The opening shots of the so-called trade war have actually been very kind. It’s the sort of stuff Keynesian Economists live for. Activity has been accelerated across a broad front. US imports moved first and now perhaps US exports are in on it, according to the latest Census Bureau estimates.

To begin with, the import side. Inbound trade rose 8% year-over-year in May (unadjusted). The pace of import growth has leveled off this year, suggesting temporary factors included in that rate.

The first was the aftermath of last year’s hurricanes striking the Gulf Coast. Imports rose sharply during those months, particularly October and November 2017. Outside of them, however, imports have barely budged.

Of the 8.7% yearly change (seasonally adjusted) nearly all of it is derived from just the four months immediately following the big storms. And outside of a second jump in February 2018, coinciding with the big influx of Chinese goods, they have been essentially flat again this year.

I think the trade war effects are most visible in the figures pertaining to trade with China. Through January, growth had averaged about 10% which is significantly less than what the Chinese economy needs for maintaining reasonably balanced expansion. In February, the year-over-year change jumped to nearly 20% as political interference seemed increasingly likely.

Over the last two months, Chinese import growth has dropped back to nearly flat. In April, the rate was just 2% and now in May only 4.8%. I don’t think these represent a US slowdown (demand), more likely the channel stuffing from earlier in the year in anticipation of tariffs begin imposed. Everyone knew it was going to start with China.

US exports have accelerated sharply in recent months. In May 2018, unadjusted exports rose by 12.9%, the highest growth rate since 2011. That might be the delayed emergence of globally synchronized growth, or it may just be US firms doing their own channel stuffing preparing in anticipation of retaliatory trade barriers.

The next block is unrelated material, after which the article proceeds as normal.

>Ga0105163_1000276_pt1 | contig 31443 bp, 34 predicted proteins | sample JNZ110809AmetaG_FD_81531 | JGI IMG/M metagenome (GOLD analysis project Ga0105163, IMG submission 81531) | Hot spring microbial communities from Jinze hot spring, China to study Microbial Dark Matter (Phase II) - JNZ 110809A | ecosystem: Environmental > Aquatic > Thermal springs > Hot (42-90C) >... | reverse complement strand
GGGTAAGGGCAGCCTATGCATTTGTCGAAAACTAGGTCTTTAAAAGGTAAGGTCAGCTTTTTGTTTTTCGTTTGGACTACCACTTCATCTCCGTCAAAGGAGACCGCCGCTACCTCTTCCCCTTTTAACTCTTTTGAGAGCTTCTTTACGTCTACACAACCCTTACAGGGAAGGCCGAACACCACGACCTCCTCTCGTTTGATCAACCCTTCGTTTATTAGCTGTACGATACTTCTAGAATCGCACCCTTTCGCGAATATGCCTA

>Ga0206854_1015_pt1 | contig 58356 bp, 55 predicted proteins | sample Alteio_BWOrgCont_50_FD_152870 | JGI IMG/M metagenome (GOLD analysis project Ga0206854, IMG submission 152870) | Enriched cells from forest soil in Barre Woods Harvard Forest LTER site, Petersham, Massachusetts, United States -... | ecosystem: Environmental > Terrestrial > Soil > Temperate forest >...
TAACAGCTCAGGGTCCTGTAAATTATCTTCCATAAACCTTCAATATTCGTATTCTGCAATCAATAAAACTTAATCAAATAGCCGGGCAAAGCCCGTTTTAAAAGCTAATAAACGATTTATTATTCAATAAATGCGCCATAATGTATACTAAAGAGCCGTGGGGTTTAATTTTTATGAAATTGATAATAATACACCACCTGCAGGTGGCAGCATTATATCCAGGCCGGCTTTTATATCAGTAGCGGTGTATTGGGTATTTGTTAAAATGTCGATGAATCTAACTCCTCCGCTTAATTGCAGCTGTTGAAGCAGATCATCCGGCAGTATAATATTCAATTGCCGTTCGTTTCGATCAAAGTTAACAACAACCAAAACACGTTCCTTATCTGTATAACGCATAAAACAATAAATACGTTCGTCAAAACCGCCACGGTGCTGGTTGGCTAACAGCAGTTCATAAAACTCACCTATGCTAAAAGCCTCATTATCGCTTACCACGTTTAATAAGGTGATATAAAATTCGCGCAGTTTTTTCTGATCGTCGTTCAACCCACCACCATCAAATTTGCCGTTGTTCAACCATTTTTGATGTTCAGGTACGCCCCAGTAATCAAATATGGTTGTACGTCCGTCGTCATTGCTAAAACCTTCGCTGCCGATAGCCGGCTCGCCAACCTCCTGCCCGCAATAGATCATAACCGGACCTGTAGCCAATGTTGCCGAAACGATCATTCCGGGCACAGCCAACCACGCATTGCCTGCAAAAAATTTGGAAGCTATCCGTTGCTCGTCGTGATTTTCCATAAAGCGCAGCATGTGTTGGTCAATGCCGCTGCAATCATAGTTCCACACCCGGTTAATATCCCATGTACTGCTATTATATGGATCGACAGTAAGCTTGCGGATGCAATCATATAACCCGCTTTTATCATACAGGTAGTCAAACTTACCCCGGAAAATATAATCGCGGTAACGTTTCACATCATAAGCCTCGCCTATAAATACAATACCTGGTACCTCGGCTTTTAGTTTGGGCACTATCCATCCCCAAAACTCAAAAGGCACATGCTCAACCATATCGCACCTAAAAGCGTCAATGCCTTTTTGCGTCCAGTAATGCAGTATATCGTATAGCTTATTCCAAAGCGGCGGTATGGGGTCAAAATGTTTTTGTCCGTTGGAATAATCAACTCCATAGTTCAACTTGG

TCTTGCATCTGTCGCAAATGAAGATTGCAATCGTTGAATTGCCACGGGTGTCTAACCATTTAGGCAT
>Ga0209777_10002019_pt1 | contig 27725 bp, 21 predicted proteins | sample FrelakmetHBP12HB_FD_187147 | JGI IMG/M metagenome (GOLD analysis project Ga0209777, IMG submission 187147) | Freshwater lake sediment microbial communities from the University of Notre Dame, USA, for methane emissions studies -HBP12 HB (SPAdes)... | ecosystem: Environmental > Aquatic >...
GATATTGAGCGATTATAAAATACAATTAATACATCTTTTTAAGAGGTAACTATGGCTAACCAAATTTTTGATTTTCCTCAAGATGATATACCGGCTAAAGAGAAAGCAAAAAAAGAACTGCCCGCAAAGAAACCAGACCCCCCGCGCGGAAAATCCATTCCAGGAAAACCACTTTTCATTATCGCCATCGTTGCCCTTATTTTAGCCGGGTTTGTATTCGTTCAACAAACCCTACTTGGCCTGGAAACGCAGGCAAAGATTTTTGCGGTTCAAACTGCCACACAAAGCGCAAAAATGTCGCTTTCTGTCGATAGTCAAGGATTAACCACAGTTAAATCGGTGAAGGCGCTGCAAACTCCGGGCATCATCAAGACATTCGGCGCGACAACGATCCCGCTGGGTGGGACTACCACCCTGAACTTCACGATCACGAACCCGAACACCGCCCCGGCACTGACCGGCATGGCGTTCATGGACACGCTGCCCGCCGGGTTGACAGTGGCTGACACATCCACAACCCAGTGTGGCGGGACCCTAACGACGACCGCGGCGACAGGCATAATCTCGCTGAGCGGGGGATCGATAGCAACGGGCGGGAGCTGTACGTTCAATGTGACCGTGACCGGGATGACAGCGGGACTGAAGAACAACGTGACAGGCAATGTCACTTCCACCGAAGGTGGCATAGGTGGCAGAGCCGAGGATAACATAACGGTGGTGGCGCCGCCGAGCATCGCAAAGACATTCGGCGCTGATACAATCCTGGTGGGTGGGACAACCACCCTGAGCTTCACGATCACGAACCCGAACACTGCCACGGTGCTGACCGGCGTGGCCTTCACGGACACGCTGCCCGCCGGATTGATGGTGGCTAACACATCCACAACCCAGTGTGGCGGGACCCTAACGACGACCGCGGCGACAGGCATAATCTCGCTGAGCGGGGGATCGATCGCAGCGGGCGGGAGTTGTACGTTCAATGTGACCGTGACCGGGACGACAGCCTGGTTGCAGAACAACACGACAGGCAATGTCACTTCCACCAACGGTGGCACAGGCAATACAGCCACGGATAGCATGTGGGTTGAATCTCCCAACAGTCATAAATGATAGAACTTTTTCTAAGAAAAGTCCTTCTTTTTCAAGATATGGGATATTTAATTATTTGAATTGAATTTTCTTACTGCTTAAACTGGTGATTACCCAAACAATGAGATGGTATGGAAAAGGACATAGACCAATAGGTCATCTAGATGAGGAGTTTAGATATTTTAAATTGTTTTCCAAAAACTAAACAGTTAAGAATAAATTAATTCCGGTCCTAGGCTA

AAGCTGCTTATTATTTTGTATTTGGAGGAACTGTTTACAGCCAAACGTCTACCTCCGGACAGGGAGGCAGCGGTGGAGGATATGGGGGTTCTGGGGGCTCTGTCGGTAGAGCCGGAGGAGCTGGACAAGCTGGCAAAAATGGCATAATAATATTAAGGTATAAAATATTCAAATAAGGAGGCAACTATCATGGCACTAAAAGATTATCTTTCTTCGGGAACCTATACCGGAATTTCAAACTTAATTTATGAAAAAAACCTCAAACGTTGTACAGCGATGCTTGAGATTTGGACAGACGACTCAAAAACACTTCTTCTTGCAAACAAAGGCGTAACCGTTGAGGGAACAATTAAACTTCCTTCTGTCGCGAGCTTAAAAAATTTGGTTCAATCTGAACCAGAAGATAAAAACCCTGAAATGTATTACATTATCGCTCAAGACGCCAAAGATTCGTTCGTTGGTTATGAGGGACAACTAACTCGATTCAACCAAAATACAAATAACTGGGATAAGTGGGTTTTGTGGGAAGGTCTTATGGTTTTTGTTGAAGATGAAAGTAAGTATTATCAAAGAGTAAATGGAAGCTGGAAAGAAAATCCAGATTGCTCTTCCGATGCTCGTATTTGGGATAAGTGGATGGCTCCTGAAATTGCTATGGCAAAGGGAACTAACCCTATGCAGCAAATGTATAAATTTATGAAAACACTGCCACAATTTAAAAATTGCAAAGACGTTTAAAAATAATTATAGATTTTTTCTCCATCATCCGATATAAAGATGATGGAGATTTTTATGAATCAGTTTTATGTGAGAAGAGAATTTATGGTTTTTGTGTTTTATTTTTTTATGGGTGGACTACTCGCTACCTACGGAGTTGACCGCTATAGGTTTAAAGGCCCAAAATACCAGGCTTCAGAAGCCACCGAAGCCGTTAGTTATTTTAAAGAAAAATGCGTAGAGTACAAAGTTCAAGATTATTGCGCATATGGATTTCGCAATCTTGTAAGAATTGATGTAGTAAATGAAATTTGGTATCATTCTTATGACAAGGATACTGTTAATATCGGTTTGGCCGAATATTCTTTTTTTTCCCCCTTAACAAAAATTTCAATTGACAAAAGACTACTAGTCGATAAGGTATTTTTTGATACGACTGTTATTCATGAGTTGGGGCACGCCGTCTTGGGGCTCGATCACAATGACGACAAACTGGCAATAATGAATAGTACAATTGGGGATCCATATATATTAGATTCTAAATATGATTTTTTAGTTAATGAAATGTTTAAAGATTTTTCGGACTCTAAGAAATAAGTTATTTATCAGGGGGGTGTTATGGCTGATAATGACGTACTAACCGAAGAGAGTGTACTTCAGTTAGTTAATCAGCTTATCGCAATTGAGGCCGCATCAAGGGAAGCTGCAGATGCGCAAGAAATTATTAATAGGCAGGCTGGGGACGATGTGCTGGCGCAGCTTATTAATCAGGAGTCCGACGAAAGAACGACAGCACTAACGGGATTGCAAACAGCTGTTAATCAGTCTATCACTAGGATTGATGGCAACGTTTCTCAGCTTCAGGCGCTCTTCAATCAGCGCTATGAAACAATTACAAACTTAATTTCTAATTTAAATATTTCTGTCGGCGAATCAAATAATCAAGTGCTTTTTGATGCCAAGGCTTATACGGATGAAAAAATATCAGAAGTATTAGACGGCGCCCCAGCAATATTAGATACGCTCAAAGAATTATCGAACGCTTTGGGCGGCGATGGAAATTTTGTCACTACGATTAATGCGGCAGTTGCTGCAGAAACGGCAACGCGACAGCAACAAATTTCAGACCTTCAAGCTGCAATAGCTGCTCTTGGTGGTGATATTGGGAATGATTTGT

It would proceed imports first then exports, as US policy starts and others seek to answer.

Trade figures both into and out of Europe would seem consistent with this idea. Europe’s economy has slowed substantially this year from an already low level last year. Yet, in the last three months (starting in March 2018) US exports to the EU have grown by 15.7%, 17.2%, and now 17.9% in May. The Europeans have been threatening reprisals for several months. With tariffs now being imposed at least so far on Chinese goods flowing into the US, it’s pretty clear this isn’t just bluster.

The same trend is exhibited on the import side. US demand for European goods has jumped, too, despite what had been a stronger euro. Though the euro is lower since mid-April, it remains higher than in comparison to early 2017.

This is one of those reports where, depending on your point of view, the estimates can confirm whichever interpretation you fancy. Though I think the import side is perhaps a little further along in the process of breaking out of these temporary factors, we can’t really know for sure for another couple months until shifting trade policies settle into reality (or not).

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